Last month, Chinese security researchers uncovered a security vulnerability in an Android software library developed by the Chinese search giant Baidu, and when it comes to security vulnerabilities, this one’s a whopper. It allows an attacker to remotely wreak all sorts of havoc on someone’s phone, from sending fake SMS messages to downloading arbitrary files to installing other apps without the user’s authorization.
The widespread deployment of the vulnerable software library makes things even worse. The library, known as the Moplus SDK, is used by over 14,000 separate Android apps. By some estimates, as many as 100 million unique Android devices were vulnerable.
Google also shares responsibility for this vulnerability due to its all-or-nothing permissions regime:
Google is worried that giving users a choice about which apps are communicating about them could put a dent in their lucrative advertising business. After all, a flashlight app without Internet access can’t display ads.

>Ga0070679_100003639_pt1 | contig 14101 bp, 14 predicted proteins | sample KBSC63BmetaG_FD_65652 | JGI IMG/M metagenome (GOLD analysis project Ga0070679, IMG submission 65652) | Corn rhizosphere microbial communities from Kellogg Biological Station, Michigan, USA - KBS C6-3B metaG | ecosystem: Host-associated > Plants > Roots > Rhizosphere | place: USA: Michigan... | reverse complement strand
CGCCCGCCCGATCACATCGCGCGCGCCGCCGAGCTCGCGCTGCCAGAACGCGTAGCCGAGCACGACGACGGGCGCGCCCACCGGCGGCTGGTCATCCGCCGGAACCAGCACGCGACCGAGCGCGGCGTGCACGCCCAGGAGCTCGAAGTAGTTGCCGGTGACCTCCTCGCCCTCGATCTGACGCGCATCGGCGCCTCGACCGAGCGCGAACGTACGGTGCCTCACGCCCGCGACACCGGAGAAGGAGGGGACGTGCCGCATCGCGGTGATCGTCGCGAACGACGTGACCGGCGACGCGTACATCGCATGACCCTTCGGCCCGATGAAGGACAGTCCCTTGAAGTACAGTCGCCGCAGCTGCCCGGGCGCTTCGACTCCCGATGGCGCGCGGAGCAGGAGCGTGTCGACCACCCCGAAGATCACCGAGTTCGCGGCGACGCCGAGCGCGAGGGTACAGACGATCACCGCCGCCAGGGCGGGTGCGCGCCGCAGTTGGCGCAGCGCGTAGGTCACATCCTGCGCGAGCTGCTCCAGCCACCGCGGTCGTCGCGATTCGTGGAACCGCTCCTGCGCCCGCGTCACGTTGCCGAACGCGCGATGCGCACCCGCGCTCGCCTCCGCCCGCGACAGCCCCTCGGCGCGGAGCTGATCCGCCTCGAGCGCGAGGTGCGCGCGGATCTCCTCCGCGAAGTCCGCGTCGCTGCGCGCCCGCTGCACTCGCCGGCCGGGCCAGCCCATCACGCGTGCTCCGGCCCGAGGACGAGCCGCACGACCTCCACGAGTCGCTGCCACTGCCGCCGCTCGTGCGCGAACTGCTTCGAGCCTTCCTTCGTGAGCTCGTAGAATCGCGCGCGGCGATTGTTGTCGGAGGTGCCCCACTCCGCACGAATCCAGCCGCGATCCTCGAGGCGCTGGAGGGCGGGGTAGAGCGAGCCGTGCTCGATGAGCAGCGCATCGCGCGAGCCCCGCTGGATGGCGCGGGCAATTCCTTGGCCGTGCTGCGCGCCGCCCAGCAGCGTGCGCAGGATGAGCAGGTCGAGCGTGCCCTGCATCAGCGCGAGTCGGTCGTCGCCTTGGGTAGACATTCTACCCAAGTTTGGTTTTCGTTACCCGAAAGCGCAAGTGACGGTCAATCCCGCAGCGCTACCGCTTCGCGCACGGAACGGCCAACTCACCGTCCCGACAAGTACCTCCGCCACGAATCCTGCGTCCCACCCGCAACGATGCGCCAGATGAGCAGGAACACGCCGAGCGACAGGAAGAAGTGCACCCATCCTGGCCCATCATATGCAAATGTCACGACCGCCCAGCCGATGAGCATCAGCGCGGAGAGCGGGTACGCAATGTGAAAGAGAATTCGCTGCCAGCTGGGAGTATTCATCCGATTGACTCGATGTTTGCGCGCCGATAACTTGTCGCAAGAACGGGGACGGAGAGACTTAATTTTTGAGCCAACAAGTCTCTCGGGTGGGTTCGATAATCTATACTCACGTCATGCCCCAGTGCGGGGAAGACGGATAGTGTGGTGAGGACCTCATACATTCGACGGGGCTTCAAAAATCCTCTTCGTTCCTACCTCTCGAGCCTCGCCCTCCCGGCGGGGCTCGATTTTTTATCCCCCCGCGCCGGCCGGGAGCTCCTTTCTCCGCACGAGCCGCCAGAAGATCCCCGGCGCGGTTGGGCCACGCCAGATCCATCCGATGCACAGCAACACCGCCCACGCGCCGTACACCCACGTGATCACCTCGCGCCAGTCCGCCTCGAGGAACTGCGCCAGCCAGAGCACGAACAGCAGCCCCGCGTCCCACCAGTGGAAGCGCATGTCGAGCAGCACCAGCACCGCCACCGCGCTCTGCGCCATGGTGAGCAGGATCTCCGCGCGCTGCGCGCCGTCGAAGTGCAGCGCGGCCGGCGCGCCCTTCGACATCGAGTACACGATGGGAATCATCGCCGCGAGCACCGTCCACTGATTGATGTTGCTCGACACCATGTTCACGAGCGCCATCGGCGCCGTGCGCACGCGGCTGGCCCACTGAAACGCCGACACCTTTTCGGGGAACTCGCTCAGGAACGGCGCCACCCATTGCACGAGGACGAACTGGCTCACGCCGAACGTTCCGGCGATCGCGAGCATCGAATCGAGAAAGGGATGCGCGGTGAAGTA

The problem is that security and privacy are two sides of the same coin. By refusing to give users a choice about whether or not apps have Internet access, Google is putting its users at risk and sending the message that it cares more about its bottom line than its users’ security.
Fortunately for Google, this is an easy fix—just include Internet access as one of the permissions apps have to request in the next version of Android. Otherwise, Moplus SDK won’t be the last major Android security catastrophe.
We rather doubt that the Monster of Mountain View is going to put users ahead of profits. That would jeopardize the golden gravy train of advertising, and Google certainly doesn’t want that.